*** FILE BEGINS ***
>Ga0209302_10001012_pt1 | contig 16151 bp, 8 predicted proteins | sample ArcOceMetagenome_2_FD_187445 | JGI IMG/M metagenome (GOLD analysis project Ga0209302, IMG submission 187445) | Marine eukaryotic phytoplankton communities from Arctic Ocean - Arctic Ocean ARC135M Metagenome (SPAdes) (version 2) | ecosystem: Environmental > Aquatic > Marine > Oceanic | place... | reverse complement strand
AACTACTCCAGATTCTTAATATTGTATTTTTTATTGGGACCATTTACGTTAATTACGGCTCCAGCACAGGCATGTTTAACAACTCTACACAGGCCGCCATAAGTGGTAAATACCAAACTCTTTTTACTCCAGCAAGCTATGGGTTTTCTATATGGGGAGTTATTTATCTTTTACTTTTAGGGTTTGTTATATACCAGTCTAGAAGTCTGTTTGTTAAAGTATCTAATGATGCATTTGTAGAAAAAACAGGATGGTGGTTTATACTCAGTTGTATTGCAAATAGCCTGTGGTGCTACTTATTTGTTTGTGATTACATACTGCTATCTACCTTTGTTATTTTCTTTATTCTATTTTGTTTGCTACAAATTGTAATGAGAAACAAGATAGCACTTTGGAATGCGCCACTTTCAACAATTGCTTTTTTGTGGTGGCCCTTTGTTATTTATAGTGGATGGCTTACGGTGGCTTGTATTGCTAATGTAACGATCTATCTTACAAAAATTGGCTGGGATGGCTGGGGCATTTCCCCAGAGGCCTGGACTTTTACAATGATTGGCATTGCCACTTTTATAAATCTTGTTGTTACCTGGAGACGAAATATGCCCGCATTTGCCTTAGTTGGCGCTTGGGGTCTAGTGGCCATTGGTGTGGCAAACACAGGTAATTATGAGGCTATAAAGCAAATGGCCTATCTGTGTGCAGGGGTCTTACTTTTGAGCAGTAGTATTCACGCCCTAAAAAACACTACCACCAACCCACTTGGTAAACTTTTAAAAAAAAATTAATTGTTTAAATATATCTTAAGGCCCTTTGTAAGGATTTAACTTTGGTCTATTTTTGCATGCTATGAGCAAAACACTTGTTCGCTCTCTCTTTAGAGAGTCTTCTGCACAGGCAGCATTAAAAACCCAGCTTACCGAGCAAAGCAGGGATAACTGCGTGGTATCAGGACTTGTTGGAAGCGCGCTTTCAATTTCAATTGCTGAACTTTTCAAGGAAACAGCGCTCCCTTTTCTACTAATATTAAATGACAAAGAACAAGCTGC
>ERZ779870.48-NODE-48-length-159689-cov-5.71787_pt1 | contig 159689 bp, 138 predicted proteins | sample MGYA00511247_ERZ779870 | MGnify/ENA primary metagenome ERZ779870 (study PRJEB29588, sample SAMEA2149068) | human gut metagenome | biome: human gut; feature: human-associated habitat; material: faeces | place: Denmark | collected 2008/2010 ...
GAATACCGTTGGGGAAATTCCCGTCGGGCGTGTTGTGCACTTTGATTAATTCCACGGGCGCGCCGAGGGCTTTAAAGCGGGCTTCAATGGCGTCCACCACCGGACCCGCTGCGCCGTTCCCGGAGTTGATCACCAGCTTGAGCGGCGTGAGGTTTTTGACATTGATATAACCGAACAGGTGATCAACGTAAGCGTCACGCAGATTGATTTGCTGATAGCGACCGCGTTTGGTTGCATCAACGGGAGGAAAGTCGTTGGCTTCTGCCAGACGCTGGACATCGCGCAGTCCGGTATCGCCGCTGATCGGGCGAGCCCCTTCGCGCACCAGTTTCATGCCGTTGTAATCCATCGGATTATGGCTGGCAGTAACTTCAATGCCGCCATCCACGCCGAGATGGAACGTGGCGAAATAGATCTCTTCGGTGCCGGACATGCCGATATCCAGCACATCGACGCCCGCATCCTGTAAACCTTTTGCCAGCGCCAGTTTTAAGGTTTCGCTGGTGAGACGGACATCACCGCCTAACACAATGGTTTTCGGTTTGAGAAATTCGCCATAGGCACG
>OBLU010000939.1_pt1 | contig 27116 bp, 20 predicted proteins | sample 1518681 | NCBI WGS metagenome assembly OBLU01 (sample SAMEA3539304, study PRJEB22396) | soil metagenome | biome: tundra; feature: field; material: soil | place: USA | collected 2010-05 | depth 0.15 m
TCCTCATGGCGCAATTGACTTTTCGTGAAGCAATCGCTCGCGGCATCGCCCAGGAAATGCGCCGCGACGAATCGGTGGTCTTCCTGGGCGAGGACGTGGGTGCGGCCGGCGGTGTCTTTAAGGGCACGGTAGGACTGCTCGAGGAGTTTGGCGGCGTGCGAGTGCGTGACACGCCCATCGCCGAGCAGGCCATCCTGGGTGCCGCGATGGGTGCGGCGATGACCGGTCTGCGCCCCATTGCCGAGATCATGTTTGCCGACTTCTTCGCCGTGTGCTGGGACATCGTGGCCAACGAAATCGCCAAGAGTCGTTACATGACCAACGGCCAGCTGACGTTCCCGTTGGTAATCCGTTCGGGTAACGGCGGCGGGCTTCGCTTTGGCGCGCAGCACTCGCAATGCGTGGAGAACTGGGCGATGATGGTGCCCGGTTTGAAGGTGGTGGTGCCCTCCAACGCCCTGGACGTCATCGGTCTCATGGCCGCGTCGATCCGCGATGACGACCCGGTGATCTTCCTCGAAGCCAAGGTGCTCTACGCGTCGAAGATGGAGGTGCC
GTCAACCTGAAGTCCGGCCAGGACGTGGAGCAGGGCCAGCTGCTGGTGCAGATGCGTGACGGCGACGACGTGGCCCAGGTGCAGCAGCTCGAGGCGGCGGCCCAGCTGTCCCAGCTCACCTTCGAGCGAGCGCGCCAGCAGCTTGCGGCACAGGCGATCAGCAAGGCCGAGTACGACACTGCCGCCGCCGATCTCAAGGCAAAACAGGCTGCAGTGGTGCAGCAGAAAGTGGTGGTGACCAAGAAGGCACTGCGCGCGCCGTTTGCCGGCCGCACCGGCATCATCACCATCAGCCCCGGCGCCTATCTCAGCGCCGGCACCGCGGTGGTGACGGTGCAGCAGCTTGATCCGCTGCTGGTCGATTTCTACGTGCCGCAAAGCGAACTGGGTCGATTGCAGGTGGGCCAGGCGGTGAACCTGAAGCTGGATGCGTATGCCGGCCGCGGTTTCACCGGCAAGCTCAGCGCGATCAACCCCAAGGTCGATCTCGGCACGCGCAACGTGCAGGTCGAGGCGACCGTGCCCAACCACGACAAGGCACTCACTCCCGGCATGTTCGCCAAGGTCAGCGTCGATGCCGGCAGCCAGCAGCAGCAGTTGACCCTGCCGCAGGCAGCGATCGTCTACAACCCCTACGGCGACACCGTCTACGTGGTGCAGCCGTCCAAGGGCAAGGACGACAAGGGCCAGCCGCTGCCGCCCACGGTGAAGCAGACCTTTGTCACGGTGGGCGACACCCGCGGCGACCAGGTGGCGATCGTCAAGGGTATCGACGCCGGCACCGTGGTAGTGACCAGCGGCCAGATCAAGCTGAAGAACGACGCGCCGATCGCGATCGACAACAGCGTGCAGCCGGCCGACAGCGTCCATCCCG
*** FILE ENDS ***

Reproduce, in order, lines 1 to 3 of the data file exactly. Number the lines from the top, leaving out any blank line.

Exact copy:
>Ga0209302_10001012_pt1 | contig 16151 bp, 8 predicted proteins | sample ArcOceMetagenome_2_FD_187445 | JGI IMG/M metagenome (GOLD analysis project Ga0209302, IMG submission 187445) | Marine eukaryotic phytoplankton communities from Arctic Ocean - Arctic Ocean ARC135M Metagenome (SPAdes) (version 2) | ecosystem: Environmental > Aquatic > Marine > Oceanic | place... | reverse complement strand
AACTACTCCAGATTCTTAATATTGTATTTTTTATTGGGACCATTTACGTTAATTACGGCTCCAGCACAGGCATGTTTAACAACTCTACACAGGCCGCCATAAGTGGTAAATACCAAACTCTTTTTACTCCAGCAAGCTATGGGTTTTCTATATGGGGAGTTATTTATCTTTTACTTTTAGGGTTTGTTATATACCAGTCTAGAAGTCTGTTTGTTAAAGTATCTAATGATGCATTTGTAGAAAAAACAGGATGGTGGTTTATACTCAGTTGTATTGCAAATAGCCTGTGGTGCTACTTATTTGTTTGTGATTACATACTGCTATCTACCTTTGTTATTTTCTTTATTCTATTTTGTTTGCTACAAATTGTAATGAGAAACAAGATAGCACTTTGGAATGCGCCACTTTCAACAATTGCTTTTTTGTGGTGGCCCTTTGTTATTTATAGTGGATGGCTTACGGTGGCTTGTATTGCTAATGTAACGATCTATCTTACAAAAATTGGCTGGGATGGCTGGGGCATTTCCCCAGAGGCCTGGACTTTTACAATGATTGGCATTGCCACTTTTATAAATCTTGTTGTTACCTGGAGACGAAATATGCCCGCATTTGCCTTAGTTGGCGCTTGGGGTCTAGTGGCCATTGGTGTGGCAAACACAGGTAATTATGAGGCTATAAAGCAAATGGCCTATCTGTGTGCAGGGGTCTTACTTTTGAGCAGTAGTATTCACGCCCTAAAAAACACTACCACCAACCCACTTGGTAAACTTTTAAAAAAAAATTAATTGTTTAAATATATCTTAAGGCCCTTTGTAAGGATTTAACTTTGGTCTATTTTTGCATGCTATGAGCAAAACACTTGTTCGCTCTCTCTTTAGAGAGTCTTCTGCACAGGCAGCATTAAAAACCCAGCTTACCGAGCAAAGCAGGGATAACTGCGTGGTATCAGGACTTGTTGGAAGCGCGCTTTCAATTTCAATTGCTGAACTTTTCAAGGAAACAGCGCTCCCTTTTCTACTAATATTAAATGACAAAGAACAAGCTGC
>ERZ779870.48-NODE-48-length-159689-cov-5.71787_pt1 | contig 159689 bp, 138 predicted proteins | sample MGYA00511247_ERZ779870 | MGnify/ENA primary metagenome ERZ779870 (study PRJEB29588, sample SAMEA2149068) | human gut metagenome | biome: human gut; feature: human-associated habitat; material: faeces | place: Denmark | collected 2008/2010 ...